Forget the Canadian angle; give me the news.

By Claude Adams


Last night (Feb. 24) after a tumultuous day in Libya, all
three Canadian networks–CBC, CTV and Global– decided that the prime story
of the day was NOT an African people’s brave and bloody struggle for freedom,
but rather how that revolution is inconveniencing Canadians. CTV led with
higher gasoline prices at the pump: CBC and Global opened their shows with
reports from Rome, about how difficult it was for Canadians to leave Libya.

Ironically, a woman interviewed at a gas station by CTV put things in
perspective: “What’s going on in Libya is much more serious than spending
an extra three dollars on a tank of gas.”

But that was a perspective clearly not shared by the lineup editors at Canada’s
most important broadcast news outlets. We may be living in a global village,
but when it comes to broadcast priorities, it seems, we are still a collection
of villages where parochial self-interest comes first, and the state of the
world second. “Has anybody here been raped and speak English?” are
the words that late Edward Behr had the typical British correspondent asking as
he landed in an African civil war. “Are the Canadians okay?” our
networks are asking today. “Okay, now what else happened?”

Of course, there are practical concerns here. In foreign news reporting, the
messenger is often just as important as the message. None of the three Canadian
networks had a correspondent inside Libya; they hadn’t “established
presence.” If the CBC’s Carolyn Dunn, for example, had managed to reach Benghazi
or Tripoli and send out a first-hand account of what was happening there, she
would likely have led the show. Instead, it was Adrienne Arsenault first from
Rome with the story about the belabored Canadians, and Dunn second at the
Libyan/Tunisian border. The stark pictures and events inside Libya came third,
in a report from Washington. The deployment of your network’s marquee reporters
abroad is always a factor in designing a newscast.  (When I worked for The National years ago, they would rush
to get me to a foreign capital so I could file a report from the ground, even
if I hadn’t cleared my baggage yet. The news desk would feed me information, so
I could sound authoritative the moment I touched down.  That’s “establishing presence.”)

At CTV yesterday, the thinking (I suspect) was even more pragmatic. Everybody
knew what was going on in Libya, thanks to the 24-hour news cycle, so why not
do a story on what was really worrying Canadians: how much is that darn revolution going
to cost me at the gas pump? The hottest news, like politics, is always local. Or
so the thinking goes. (I remember a news director telling me: “News is
what people are talking about on the bus to work. Nothing more, nothing
less.” I suppose this is why we’re better informed about Kim Kardashian than North Korea.)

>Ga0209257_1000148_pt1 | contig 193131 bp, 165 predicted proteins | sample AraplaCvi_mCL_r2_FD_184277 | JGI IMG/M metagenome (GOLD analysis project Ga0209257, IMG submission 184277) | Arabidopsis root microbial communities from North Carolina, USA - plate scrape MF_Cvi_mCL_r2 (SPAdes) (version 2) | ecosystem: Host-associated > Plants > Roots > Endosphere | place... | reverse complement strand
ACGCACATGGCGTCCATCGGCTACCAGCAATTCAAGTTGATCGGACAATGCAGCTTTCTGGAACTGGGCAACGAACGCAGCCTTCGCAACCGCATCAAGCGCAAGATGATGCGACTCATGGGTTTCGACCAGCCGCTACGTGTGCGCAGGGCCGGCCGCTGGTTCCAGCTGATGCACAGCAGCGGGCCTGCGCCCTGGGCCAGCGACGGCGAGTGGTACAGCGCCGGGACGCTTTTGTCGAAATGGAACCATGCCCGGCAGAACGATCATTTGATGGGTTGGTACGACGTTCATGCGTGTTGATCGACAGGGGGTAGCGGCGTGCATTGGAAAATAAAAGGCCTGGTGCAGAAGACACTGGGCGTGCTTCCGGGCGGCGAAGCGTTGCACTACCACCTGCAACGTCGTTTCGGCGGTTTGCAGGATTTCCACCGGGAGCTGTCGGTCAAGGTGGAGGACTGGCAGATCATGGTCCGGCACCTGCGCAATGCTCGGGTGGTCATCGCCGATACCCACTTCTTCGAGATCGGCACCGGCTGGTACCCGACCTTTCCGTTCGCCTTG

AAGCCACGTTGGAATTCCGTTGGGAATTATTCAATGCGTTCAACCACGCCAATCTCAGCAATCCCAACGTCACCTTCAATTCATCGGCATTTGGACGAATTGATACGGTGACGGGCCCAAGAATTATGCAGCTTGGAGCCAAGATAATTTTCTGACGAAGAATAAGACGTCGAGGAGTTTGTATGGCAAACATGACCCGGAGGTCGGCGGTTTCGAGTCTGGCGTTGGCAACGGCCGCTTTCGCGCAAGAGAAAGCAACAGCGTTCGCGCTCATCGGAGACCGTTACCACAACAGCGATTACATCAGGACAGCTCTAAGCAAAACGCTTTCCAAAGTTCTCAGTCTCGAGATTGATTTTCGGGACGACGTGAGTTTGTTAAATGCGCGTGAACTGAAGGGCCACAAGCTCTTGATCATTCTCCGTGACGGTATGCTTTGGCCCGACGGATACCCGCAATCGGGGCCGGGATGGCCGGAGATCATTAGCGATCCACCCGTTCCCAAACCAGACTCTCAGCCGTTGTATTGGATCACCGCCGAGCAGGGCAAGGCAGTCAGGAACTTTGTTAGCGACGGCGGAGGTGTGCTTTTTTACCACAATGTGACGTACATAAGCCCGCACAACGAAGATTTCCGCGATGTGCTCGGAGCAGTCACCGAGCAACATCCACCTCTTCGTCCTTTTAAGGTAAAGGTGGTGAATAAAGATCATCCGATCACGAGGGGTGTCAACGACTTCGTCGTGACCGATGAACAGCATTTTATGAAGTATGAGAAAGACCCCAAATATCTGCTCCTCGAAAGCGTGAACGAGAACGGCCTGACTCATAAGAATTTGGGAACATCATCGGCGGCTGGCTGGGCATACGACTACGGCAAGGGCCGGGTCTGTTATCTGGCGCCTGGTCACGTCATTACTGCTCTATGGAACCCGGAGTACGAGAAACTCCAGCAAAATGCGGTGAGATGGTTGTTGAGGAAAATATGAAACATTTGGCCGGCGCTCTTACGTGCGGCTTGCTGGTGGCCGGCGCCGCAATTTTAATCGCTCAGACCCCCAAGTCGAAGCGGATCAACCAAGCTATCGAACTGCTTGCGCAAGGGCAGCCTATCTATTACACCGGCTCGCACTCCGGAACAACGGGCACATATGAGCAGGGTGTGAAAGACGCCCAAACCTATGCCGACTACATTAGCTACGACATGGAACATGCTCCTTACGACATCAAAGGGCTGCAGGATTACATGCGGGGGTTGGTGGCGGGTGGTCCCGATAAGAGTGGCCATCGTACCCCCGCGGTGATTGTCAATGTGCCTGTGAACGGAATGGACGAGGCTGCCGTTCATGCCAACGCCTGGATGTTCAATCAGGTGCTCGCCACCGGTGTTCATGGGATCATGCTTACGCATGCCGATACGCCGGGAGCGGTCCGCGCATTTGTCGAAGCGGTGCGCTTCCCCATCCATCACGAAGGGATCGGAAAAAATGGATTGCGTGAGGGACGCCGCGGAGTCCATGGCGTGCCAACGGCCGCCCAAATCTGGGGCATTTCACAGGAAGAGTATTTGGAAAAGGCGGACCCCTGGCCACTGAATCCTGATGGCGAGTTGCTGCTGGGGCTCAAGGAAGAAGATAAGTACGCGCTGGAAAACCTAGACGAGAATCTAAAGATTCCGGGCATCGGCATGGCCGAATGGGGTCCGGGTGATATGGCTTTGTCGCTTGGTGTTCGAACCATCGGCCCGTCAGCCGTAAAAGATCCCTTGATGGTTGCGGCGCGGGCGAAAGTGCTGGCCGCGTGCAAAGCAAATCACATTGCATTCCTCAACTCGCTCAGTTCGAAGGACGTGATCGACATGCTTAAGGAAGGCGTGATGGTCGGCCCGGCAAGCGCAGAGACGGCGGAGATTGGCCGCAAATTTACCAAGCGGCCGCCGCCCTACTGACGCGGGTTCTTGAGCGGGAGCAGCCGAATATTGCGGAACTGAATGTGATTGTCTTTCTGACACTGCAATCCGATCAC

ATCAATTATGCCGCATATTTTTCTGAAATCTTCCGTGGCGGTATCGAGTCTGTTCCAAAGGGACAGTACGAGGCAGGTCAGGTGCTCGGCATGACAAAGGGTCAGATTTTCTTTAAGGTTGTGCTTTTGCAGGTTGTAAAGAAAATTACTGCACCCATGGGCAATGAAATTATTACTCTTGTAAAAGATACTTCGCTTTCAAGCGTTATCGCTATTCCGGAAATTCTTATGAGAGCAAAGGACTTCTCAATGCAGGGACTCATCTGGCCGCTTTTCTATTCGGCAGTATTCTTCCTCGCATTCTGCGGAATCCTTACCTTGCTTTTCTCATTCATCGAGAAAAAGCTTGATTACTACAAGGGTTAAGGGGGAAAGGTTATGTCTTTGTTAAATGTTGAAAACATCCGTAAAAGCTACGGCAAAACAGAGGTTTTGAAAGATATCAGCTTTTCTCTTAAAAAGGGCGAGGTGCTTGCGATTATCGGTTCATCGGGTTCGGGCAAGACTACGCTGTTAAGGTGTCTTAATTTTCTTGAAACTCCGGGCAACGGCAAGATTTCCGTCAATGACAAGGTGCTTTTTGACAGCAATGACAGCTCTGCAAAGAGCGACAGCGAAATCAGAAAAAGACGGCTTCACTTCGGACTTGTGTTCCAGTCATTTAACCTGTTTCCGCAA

News executives will argue that the hierarchy of stories in the first ten
minutes of a newscast doesn’t really matter, as long as they are in some way
linked to the main story. I don’t agree. A newscast should be a reflection of
what we really care about as an audience, as a society. Do I really care more
about the Canadian oil worker trying to get home, than about the Libyan citizen
being pursued by armed mercenaries? And if I do, should a public
broadcaster cater to that blinkered sentiment?

Yes, yes, I know that news today is omnipresent, and that I can find out all I
need to know about Libya on the CBC’s website and on radio and on Google News,
anytime I want it. But still, the top newscasts are the prism through which
many people view the world, and how the networks behave as gatekeepers tells us
something about their values, what they deem significant. Is it too much to insist on a sense of

When I taught broadcast journalist a few years ago, we used to play the Lineup
Game. I would collect a synopsis of all the stories from the night before, from all the
prominent English-language TV newscasts in Canada, the US and the UK, and I
would put them up on a board. Then I would ask the students to act as lineup
editors, to design their own 22-minute newscasts from all the available
stories, based on their own beliefs of what mattered.

In almost every case, the shows they created gave greater weight to strong
international stories, with less weight to the purely Canadian-angle ones. I told them this flew in
the face of marketing dogma–where local interest always trumps global
interest. A downtown shooting will almost always attract more local buzz, and thus more eyeballs, than a ferry
sinking in Bangladesh. The students didn’t care about these algorithms of relative importance. “These are the kinds of
newscasts I would watch,” they said about their shows. (Implicit in that was the obvious message:
“We don’t, and won’t, watch the others.”) I’m not certain they were
telling the truth. But I did find it interesting that their shows most closely
resembled BBC newscasts.

Incidentally, these students are precisely that cohort of Canadians that is
abandoning traditional newscasts in great numbers. Maybe there’s a lesson here.